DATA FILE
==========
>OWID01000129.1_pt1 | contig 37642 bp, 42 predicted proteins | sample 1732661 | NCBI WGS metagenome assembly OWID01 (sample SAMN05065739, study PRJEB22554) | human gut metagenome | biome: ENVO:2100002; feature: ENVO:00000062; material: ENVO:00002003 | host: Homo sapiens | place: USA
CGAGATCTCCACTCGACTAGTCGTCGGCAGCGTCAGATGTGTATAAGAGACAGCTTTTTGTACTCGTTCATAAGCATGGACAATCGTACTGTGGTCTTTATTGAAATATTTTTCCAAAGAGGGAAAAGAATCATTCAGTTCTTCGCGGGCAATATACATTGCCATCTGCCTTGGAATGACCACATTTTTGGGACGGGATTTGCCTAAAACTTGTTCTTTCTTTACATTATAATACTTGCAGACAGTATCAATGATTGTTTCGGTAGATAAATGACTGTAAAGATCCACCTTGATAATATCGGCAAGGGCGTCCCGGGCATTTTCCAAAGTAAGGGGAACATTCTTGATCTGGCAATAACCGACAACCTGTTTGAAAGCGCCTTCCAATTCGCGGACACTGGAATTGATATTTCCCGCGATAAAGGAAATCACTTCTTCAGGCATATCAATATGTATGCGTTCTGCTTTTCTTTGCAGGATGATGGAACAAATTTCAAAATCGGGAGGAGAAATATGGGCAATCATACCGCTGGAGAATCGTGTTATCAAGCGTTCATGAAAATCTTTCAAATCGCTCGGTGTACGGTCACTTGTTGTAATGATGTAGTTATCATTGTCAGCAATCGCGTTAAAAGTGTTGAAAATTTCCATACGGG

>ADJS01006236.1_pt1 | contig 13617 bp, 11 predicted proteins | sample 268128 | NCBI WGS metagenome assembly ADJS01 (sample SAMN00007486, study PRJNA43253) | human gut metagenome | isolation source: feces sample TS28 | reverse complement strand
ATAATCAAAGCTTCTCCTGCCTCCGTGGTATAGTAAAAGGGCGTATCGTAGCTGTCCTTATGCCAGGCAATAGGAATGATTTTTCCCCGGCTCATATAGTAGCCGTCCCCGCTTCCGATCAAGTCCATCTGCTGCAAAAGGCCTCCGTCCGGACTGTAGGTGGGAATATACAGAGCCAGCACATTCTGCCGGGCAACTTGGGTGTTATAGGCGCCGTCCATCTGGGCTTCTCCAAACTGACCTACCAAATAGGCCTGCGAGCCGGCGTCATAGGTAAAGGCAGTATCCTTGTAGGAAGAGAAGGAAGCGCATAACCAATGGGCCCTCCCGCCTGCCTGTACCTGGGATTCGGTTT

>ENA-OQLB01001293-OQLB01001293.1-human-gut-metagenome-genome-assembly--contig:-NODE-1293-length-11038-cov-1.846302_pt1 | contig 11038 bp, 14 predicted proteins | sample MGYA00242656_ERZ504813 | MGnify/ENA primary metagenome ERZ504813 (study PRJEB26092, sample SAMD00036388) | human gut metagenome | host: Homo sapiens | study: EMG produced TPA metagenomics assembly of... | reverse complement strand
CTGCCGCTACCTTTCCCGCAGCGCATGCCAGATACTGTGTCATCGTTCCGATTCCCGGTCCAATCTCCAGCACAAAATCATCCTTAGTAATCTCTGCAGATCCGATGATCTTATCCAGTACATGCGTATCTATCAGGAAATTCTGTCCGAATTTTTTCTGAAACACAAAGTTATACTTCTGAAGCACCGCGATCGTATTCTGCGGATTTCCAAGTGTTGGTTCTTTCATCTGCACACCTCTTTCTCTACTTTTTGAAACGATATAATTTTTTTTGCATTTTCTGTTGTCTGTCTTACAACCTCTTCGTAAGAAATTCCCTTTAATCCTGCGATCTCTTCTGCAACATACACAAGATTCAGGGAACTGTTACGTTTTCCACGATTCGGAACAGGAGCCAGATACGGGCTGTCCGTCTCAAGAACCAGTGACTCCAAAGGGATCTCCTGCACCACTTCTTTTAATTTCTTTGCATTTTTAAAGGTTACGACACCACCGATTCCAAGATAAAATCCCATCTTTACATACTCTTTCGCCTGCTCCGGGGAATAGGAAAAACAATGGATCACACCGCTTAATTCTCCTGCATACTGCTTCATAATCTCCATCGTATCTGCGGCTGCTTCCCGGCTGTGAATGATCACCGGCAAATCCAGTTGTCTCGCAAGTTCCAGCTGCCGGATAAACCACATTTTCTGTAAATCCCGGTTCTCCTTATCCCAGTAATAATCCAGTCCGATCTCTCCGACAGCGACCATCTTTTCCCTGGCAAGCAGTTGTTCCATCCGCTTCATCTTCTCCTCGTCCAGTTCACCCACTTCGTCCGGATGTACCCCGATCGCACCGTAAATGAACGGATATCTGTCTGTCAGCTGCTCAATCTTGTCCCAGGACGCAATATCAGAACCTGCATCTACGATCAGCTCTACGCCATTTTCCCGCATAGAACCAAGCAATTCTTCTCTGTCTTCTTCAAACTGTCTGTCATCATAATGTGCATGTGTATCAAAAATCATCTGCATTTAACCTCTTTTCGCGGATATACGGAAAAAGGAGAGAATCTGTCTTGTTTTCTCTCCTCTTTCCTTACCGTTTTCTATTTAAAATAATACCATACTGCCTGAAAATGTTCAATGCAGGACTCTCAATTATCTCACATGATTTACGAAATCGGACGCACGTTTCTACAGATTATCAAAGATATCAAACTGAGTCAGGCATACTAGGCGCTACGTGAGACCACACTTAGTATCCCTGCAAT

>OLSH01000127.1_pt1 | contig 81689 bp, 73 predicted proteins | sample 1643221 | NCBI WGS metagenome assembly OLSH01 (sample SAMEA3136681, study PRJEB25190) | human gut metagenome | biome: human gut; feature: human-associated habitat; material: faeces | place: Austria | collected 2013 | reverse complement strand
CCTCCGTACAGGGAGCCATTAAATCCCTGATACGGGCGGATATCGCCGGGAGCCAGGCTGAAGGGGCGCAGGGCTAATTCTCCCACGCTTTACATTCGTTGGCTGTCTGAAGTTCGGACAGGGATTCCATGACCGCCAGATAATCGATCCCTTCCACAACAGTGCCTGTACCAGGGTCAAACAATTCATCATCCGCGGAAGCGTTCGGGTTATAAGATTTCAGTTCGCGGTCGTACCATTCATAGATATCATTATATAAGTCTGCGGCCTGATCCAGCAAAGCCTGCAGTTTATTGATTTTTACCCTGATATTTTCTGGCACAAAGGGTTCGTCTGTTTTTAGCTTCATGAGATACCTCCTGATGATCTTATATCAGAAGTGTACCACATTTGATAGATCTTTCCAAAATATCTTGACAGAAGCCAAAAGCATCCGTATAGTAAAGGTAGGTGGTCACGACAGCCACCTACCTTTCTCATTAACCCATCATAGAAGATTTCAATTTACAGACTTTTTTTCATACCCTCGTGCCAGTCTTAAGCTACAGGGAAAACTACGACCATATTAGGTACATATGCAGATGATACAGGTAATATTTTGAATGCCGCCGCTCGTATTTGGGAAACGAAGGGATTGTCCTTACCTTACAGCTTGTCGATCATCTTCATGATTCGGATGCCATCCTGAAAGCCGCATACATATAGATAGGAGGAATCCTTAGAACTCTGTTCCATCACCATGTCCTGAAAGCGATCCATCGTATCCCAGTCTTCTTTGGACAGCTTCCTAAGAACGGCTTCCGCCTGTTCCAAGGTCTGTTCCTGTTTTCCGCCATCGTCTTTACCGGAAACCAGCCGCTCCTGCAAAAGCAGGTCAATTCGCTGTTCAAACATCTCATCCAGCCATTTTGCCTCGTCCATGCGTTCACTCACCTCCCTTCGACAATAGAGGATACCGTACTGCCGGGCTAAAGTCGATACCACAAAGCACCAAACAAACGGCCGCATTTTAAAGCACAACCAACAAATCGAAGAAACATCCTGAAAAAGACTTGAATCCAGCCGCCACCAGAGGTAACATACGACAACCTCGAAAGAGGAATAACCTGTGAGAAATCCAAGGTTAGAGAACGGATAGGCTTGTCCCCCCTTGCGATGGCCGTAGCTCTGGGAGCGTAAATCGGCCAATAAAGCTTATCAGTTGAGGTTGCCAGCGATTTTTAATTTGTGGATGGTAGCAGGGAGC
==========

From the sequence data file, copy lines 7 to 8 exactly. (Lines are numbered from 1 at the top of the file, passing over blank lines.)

>OLSH01000127.1_pt1 | contig 81689 bp, 73 predicted proteins | sample 1643221 | NCBI WGS metagenome assembly OLSH01 (sample SAMEA3136681, study PRJEB25190) | human gut metagenome | biome: human gut; feature: human-associated habitat; material: faeces | place: Austria | collected 2013 | reverse complement strand
CCTCCGTACAGGGAGCCATTAAATCCCTGATACGGGCGGATATCGCCGGGAGCCAGGCTGAAGGGGCGCAGGGCTAATTCTCCCACGCTTTACATTCGTTGGCTGTCTGAAGTTCGGACAGGGATTCCATGACCGCCAGATAATCGATCCCTTCCACAACAGTGCCTGTACCAGGGTCAAACAATTCATCATCCGCGGAAGCGTTCGGGTTATAAGATTTCAGTTCGCGGTCGTACCATTCATAGATATCATTATATAAGTCTGCGGCCTGATCCAGCAAAGCCTGCAGTTTATTGATTTTTACCCTGATATTTTCTGGCACAAAGGGTTCGTCTGTTTTTAGCTTCATGAGATACCTCCTGATGATCTTATATCAGAAGTGTACCACATTTGATAGATCTTTCCAAAATATCTTGACAGAAGCCAAAAGCATCCGTATAGTAAAGGTAGGTGGTCACGACAGCCACCTACCTTTCTCATTAACCCATCATAGAAGATTTCAATTTACAGACTTTTTTTCATACCCTCGTGCCAGTCTTAAGCTACAGGGAAAACTACGACCATATTAGGTACATATGCAGATGATACAGGTAATATTTTGAATGCCGCCGCTCGTATTTGGGAAACGAAGGGATTGTCCTTACCTTACAGCTTGTCGATCATCTTCATGATTCGGATGCCATCCTGAAAGCCGCATACATATAGATAGGAGGAATCCTTAGAACTCTGTTCCATCACCATGTCCTGAAAGCGATCCATCGTATCCCAGTCTTCTTTGGACAGCTTCCTAAGAACGGCTTCCGCCTGTTCCAAGGTCTGTTCCTGTTTTCCGCCATCGTCTTTACCGGAAACCAGCCGCTCCTGCAAAAGCAGGTCAATTCGCTGTTCAAACATCTCATCCAGCCATTTTGCCTCGTCCATGCGTTCACTCACCTCCCTTCGACAATAGAGGATACCGTACTGCCGGGCTAAAGTCGATACCACAAAGCACCAAACAAACGGCCGCATTTTAAAGCACAACCAACAAATCGAAGAAACATCCTGAAAAAGACTTGAATCCAGCCGCCACCAGAGGTAACATACGACAACCTCGAAAGAGGAATAACCTGTGAGAAATCCAAGGTTAGAGAACGGATAGGCTTGTCCCCCCTTGCGATGGCCGTAGCTCTGGGAGCGTAAATCGGCCAATAAAGCTTATCAGTTGAGGTTGCCAGCGATTTTTAATTTGTGGATGGTAGCAGGGAGC